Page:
Call it whatever you will, I’ve never hedged on my appreciation for Ohio’s The 1984 Draft, that band out of Dayton, Ohio and it seems the band has found some new traction again since the release of its 2018 debut album Makes Good Choices. The band delivers a song split with The Benchmarks’ Todd Farrell, Jr. Both songs here couldn’t be more different from one another but it doesn’t matter if the songs hit on some level, which they do. For “Two Car Barrage,” The 1984 Draft takes a different approach from its last single, 2020’s “Destination Nowhere,” opting for a full-frontal Mould-like attack. But that’s as far as comparisons go. Joe Anderl’s voice never wavers, as dueling guitars and pump-fisting rhythms are unrelenting. Now Farrell’s “Can’t Sit Still” (Poptek Records) is different. There’s a bit more jangle in his power rhythms and it may not take you 20 listens before you hear that underlying acoustic guitar there. The wildest thing about this single is how vulnerable Farrell is here. It’s touching, almost as much as DMX’s “Slippin’,” and I can’t help but think that if Earl Simmons picked up a guitar instead of a mic, he may have written songs like this.
It’s important to sometimes move backward. When you first hear the raucousness of Swallow (Knife Hits Records), you may feel like you’re surrounded by Demons. In this sense, yes, you are but it’s the band out of Norfolk, VA. The 4-track release is by far one of the harshest things you’ll hear this year, as the opening “Inauguration Day” splits open with walls of guitar raging against the storm of bombast. It’s cathartic, it’s beautiful, it’s imaginative and we should all be in! But I don’t imagine this as January 20th, 2021, but rather January 6th. It’s all the anger already released. “Public Art” could just be that, art. It’s abrasive, it’s cacophonic and completely unnerving. “Nothing At The Bottom” showers us all with that abrasive hardcore with what sounds like a double kick. I’m ok with that because there’s so much more mixed within the fray: feedback, dissonant notes, screams, and an over-indulgent rhythm that’s maniacal. There’s everything to hate about Demons but on the flip side, there’s everything to love, for the most discerning of fans. Only moms that hate loud and grinding music will detest this, everyone else will absolutely adore Swallow. Now go find their back catalog.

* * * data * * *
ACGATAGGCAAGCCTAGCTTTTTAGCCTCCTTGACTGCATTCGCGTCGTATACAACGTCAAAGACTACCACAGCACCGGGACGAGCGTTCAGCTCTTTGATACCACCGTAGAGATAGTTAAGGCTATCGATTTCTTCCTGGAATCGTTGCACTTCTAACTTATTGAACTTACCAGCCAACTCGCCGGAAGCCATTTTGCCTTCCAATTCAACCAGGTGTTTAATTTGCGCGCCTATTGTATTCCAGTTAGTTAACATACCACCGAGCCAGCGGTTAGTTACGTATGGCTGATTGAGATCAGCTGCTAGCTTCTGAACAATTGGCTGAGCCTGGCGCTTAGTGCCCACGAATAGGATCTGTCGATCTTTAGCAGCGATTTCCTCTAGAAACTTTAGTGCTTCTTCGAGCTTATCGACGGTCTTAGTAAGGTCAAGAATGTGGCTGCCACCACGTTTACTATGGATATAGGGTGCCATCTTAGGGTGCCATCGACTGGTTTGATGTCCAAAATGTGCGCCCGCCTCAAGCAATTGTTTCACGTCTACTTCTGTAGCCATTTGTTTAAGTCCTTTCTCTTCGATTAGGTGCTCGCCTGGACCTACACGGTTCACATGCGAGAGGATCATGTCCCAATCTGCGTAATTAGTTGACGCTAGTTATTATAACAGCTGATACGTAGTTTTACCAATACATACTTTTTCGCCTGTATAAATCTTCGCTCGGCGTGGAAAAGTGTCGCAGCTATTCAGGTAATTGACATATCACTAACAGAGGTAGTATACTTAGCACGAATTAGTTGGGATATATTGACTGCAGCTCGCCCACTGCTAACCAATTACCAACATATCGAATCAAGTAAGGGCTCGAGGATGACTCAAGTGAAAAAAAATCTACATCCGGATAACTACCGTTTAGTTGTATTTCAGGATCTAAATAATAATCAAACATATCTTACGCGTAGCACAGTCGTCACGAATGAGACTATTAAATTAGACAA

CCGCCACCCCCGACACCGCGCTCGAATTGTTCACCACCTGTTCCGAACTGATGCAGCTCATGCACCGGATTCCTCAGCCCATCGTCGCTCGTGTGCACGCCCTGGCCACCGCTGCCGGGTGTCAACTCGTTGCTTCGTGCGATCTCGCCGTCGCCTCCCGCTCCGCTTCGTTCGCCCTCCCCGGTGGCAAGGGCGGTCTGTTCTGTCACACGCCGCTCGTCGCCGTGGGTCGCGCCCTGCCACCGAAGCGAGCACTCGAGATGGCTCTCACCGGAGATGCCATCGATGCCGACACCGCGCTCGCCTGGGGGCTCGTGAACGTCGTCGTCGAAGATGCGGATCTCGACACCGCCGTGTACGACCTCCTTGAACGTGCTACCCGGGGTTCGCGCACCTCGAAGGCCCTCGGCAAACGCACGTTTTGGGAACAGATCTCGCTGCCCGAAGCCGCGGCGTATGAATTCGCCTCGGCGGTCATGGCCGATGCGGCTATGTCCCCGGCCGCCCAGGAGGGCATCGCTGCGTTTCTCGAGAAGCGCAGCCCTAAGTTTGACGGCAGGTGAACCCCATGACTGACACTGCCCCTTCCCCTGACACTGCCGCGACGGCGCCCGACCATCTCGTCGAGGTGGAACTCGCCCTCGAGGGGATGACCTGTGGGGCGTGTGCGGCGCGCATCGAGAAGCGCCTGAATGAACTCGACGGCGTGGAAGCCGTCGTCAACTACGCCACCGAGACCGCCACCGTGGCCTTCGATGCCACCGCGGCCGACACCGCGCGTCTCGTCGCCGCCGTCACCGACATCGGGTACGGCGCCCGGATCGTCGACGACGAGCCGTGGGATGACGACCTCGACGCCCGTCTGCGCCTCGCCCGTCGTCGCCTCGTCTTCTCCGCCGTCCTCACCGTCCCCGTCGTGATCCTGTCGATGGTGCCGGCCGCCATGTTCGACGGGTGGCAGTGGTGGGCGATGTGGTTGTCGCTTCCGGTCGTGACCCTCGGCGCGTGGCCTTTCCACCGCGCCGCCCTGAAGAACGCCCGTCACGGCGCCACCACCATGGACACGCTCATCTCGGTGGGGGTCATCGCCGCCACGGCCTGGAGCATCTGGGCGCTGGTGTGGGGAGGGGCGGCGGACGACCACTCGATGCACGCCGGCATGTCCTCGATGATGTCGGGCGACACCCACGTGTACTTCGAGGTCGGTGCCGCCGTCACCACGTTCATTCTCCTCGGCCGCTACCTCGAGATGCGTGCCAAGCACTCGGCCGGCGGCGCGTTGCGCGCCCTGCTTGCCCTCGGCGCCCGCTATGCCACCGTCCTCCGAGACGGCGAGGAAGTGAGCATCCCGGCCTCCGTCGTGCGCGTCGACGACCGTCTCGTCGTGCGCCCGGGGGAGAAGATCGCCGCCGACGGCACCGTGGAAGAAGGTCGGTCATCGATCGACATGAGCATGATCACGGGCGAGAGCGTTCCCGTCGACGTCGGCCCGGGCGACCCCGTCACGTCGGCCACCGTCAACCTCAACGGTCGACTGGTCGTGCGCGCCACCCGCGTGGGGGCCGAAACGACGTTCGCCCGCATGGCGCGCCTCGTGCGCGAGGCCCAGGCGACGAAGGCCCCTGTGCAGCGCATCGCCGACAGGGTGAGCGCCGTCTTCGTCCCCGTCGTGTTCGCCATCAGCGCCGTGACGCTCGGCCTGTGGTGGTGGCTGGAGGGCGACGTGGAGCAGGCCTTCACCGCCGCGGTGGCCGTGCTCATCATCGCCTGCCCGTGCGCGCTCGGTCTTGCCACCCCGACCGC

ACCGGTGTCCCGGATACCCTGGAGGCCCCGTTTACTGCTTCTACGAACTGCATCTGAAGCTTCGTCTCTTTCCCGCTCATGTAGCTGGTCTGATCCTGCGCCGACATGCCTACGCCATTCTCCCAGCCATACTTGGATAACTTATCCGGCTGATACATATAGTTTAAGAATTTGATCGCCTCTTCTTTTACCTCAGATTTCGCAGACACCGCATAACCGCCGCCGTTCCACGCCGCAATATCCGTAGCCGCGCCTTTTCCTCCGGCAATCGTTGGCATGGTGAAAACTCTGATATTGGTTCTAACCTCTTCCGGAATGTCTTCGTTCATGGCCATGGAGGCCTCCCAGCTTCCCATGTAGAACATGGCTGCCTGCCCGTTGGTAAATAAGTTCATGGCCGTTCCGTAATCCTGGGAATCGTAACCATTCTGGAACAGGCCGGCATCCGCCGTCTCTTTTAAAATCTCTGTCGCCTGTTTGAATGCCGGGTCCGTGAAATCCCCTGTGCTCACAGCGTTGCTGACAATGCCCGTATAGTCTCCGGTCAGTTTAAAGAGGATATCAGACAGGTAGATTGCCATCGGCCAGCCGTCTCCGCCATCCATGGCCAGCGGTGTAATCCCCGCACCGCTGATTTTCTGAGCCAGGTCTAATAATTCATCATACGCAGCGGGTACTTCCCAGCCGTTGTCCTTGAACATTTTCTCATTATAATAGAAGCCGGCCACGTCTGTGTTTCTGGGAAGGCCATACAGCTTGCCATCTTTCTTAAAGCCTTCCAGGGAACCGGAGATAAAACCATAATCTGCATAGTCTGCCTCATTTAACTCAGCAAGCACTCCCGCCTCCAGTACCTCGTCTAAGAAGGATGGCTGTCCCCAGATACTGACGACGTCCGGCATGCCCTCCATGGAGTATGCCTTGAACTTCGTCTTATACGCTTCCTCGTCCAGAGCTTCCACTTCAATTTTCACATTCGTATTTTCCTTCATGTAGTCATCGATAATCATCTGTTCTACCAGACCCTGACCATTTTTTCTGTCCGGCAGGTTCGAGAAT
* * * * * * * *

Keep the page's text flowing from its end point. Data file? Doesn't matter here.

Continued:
There are trappings that surround tracks revolving around weed culture and so it could be, tricky. During the last couple of years, Piff Penny has dropped more than his fair share of EP releases. He returns today with his latest, Sativa (Penny Records), a 6-song grown folk recording revolving around not just Sativa, but that Sweet Diesel, and other flavors. But while the release is named so, it may be its main influence, it isn’t the only one.
Piff opens with the oddly trippy “Weed Sticky,” with a beat that’s hyper-infused with a harpsichord loop? What the hell? While it may creep around peculiarly, its base-level eccentricity can’t be ignored. Sure, it’s unconventional but Piff makes it work, revolving lyricism around that sticky icky storytelling through clouds of smoke. Try it and you’ll be intrigued following the enlightenment. Throughout the title track, we find our hero bugging through an assortment of flavors. And while Piff’s harmonizing may not necessarily qualify as the best, he makes it work. The piano over the bass & drum beat again puts the artist at odds with the beat but it captures the essence of the song altogether.